Policy
How to help Trump with his ad buy

How to help Trump with his ad buy

Trump is using his newfound prominence as the presumptive Republican presidential nominee to try to expand his ad buys to target the Republican base.

The ad buy, according to the president, is not limited to a handful of Republican senators and House members.

“I think you’ve heard the same message before, but we’re trying to get in there as well,” Trump told reporters Wednesday morning, adding that he would continue to use ad buys until he wins the election.

Trump’s push to expand the ad buys came as he sought to turn his attention to Senate and House races and push back on allegations that his campaign illegally colluded with the Russians during the 2016 election.

“We’re trying and I think we’re winning a lot of races,” Trump said at a briefing with House Republicans, adding, “we’re doing well.”

Trump has tried to reach out to voters through his Twitter feed and by posting ads on cable TV, while also focusing on a handful or at least a dozen House and Senate races that are competitive, including ones that were already in play.

“It is very important to me that we make sure we’re getting the most votes for the Republicans, because that’s the only way we’re going to get our agenda through,” Trump added.

“If we don’t get our votes, then we’re not going to have a majority.”

Trump said the ad buy would be focused on “smaller races, more important races, but it will be targeted to Republicans in those small races.”

Trump and his team have been making an effort to focus their ads on vulnerable Senate and congressional races in the Rust Belt, which could help him win more House and House seats.

Trump said Wednesday that the ads are focused on Senate and house races in “small towns and rural areas,” while also targeting vulnerable Senate seats in the Deep South and in Appalachia.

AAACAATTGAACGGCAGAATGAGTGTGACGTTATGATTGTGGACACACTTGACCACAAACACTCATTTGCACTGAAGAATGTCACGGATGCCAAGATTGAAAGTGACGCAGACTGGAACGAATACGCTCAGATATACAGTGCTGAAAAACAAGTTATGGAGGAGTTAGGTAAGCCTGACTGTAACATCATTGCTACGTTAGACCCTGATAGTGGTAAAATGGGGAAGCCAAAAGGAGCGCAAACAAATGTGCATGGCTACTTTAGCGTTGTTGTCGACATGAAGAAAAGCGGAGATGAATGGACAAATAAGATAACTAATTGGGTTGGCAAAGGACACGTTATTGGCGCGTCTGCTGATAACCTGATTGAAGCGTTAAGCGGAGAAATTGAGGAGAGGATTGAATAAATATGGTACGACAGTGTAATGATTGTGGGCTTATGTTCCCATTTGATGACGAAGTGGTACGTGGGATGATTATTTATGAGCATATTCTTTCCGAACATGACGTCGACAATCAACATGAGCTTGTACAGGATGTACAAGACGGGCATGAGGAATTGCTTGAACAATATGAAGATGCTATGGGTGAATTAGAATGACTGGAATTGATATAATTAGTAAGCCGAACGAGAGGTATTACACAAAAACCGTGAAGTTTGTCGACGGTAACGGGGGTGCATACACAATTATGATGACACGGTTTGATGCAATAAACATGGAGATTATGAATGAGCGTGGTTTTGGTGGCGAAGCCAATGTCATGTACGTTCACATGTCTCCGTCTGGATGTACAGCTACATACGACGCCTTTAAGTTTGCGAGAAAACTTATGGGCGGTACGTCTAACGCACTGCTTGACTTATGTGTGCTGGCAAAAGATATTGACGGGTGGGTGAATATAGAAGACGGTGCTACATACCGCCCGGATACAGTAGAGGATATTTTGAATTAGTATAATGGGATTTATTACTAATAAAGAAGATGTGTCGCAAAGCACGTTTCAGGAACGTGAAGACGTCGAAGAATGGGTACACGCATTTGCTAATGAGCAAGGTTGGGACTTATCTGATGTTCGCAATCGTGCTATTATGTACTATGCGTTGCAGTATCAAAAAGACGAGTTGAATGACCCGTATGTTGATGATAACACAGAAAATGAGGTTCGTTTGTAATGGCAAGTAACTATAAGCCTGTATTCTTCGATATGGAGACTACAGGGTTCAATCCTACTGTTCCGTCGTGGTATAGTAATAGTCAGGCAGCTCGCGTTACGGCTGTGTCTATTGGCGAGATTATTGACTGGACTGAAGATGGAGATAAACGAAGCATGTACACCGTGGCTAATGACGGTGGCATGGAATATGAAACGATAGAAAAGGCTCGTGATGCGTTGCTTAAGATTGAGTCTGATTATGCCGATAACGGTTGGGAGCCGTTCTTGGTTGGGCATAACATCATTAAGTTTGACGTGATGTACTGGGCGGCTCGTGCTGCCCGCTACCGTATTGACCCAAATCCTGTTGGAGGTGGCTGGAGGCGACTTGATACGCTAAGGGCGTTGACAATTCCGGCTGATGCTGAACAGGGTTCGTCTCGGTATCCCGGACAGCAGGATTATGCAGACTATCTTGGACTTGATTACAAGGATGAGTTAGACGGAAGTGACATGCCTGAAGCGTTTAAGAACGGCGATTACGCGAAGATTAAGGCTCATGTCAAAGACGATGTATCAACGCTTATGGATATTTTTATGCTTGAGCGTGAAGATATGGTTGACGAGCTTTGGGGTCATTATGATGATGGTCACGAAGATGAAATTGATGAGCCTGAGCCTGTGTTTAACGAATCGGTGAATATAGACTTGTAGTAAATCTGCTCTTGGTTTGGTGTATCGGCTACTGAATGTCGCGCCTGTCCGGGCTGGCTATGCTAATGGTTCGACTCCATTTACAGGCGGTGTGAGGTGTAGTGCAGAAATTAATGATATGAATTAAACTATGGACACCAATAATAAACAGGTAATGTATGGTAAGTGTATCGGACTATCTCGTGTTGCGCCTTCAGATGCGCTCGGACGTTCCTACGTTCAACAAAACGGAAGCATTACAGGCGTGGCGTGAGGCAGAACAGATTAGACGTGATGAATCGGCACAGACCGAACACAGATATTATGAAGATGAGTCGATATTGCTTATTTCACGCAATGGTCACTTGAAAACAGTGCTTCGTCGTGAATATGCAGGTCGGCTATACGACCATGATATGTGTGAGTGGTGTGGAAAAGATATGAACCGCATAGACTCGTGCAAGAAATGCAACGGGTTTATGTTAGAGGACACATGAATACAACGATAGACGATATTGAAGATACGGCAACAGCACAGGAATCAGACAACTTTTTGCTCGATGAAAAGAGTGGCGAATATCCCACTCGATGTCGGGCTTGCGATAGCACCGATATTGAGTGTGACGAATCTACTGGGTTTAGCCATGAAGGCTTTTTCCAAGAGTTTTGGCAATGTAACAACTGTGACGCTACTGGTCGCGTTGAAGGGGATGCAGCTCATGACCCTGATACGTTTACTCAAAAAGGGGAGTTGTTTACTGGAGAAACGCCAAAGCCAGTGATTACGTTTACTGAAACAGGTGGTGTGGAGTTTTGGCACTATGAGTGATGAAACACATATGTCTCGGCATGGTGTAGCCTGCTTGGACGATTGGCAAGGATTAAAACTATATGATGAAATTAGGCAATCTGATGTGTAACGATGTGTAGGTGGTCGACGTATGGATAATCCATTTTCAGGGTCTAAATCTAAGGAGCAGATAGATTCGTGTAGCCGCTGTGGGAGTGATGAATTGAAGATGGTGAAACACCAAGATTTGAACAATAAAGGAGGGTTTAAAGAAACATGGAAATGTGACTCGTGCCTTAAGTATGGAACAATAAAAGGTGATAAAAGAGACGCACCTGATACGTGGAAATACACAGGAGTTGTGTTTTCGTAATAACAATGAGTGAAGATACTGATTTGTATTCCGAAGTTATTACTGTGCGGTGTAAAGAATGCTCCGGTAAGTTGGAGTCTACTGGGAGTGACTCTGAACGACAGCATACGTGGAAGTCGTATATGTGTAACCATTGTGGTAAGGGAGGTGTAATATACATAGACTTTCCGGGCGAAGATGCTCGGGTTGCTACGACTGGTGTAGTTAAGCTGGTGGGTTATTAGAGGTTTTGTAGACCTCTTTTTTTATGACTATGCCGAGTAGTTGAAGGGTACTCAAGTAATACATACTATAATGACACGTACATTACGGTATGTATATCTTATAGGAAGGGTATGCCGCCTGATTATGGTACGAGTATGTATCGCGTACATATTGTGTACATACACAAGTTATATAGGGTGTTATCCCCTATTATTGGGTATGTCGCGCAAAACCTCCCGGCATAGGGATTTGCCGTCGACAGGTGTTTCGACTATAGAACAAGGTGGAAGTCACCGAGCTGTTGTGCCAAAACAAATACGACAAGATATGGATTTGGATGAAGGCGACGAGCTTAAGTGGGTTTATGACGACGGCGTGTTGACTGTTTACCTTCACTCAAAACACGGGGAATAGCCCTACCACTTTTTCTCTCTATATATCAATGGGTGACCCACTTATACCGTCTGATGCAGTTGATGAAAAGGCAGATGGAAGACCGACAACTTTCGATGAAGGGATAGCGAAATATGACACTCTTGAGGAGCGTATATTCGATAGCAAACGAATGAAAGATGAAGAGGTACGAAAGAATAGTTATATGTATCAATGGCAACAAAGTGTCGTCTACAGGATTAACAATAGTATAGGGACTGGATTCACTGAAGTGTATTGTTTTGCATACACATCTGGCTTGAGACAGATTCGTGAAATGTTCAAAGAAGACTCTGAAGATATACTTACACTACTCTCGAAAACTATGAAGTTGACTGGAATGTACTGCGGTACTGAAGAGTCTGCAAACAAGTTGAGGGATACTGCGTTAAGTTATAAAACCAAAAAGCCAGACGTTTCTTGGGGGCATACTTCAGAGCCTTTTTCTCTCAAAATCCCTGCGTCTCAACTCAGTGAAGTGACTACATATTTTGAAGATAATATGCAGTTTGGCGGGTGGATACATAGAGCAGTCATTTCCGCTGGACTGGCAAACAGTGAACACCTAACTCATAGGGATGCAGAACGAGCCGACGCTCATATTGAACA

“There are a lot that are very, very competitive, so I think that’s going to be a good way to get the attention of the Republican party, the Republican people,” Trump argued.

“And I think you’ll see more of that as we get into the fall and into the winter.”

Trump’s effort to expand ad buys is a sign of how his new campaign is trying to stay relevant as the campaign drags on.

His first major ad buy came on July 26, during the presidential debate.

The next week, Trump’s campaign began buying ads in states such as Ohio and Pennsylvania.

The president said his goal is to “build an army of millions of Americans who will support us” and that he is working to reach “millions more.”

He added: “I want to go to a whole new level, and I want to build an army that will be a million, a billion, a trillion-dollar army.”

The ad buys are part of Trump’s efforts to shore up support among the base of his party after his campaign stumbled with a series of controversial statements and policy stances that included his opposition to transgender people in the military.

But his efforts to build a wider political coalition are also part of his effort to win over voters who are wary of Trump.

“The Republican Party is divided, and it’s getting worse,” Trump insisted at a press conference with House Speaker Paul Ryan on July 30.

“You know, I have a problem with the party.

I have problems with the Republican Party.

We need unity.

We have problems.

We are divided.

We’re losing.”